Our budget deficit is killing us — we’re spending exponentially more than we have, and sooner or later it’s going to catch up with us. And so to bring the deficit down, we’re going to have to make some decisions that — let’s face it — are gonna make a lot of people mad. We’re going to have to cut programs, and any time you do that, special interests will fight like demons to keep you from doing it. But if we’re going to save this country from a fiscal apocalypse, that’s what we’re going to have to do, and I need you to stay engaged when the fight comes.

Any time there’s a budget crisis, the Democrats’ first move is to raise taxes.But the first move has always got to be cutting government spending.

There’s a time and a place to talk about revenue, but for the Democrats, raising taxes is the answer to every question, the solution to every problem. As president, I’ll make sure Washington understands this: The bloated budget of the federal government gets cut before a single American pays more in taxes.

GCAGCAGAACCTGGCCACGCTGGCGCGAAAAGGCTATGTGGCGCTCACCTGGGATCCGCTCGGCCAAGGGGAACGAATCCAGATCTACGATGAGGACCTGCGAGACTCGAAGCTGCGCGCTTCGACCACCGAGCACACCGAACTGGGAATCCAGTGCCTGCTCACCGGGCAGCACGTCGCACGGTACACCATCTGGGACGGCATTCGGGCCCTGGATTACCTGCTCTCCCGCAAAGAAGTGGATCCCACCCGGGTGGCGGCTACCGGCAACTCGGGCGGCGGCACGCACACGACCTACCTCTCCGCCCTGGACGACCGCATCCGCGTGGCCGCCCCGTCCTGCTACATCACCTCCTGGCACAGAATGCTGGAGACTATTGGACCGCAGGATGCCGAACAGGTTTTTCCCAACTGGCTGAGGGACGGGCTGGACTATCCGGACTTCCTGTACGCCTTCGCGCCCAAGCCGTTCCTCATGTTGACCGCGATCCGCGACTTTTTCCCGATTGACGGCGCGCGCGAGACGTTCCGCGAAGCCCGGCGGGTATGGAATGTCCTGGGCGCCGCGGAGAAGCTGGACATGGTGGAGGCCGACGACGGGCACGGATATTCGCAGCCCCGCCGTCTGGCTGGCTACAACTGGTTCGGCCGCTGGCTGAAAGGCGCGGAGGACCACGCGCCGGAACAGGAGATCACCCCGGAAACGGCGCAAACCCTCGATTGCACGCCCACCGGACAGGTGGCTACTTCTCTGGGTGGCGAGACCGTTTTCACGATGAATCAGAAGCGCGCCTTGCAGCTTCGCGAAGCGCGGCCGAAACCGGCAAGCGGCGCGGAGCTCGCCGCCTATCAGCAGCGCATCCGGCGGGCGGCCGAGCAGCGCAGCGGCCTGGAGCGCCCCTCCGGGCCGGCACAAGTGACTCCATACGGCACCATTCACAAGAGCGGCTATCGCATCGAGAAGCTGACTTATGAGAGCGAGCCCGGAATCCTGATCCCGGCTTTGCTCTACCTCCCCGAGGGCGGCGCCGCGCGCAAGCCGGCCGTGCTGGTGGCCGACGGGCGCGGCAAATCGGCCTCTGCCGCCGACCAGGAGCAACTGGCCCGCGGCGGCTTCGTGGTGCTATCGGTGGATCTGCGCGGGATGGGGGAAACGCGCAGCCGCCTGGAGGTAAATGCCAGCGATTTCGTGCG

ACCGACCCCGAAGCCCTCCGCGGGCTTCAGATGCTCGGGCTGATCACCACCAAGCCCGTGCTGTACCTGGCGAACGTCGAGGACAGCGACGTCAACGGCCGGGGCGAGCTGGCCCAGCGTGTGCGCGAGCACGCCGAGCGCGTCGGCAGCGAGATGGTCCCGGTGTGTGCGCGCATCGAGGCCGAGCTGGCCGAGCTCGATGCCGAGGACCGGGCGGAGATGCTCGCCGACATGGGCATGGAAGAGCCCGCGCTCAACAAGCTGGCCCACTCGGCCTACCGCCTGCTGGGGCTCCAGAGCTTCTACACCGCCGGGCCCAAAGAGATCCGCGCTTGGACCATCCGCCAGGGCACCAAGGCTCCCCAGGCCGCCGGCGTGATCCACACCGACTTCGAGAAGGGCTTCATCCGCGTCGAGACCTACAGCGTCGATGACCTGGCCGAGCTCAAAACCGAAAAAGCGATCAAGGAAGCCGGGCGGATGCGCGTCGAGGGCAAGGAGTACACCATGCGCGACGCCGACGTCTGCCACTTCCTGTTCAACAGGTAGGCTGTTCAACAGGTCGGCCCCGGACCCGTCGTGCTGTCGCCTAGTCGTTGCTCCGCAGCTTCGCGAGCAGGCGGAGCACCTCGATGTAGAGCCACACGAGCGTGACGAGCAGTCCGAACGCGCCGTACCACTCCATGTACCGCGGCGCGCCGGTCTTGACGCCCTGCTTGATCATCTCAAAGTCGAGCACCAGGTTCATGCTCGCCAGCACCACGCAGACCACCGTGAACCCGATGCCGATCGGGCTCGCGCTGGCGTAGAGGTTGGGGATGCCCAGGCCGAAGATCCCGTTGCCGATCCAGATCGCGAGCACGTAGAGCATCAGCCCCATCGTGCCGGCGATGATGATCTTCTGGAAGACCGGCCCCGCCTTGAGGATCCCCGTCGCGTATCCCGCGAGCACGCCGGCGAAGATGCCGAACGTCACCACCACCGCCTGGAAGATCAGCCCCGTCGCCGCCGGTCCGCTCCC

On foreign policy, the right approach is actually a very simple one. We need to strengthen our allies and distrust our enemies — not the reverse.

This administration gets it the wrong way around. We strengthen our enemies by, for example, cutting arms deals with them, knowing full well those enemies will use the provisions of the deal to seek and obtain the nuclear weapons we want to keep out of their hands.

Let me be absolutely clear: The Iran nuclear deal is a joke. The Iranians intended to violate the letter and spirit of that agreement the moment they signed it.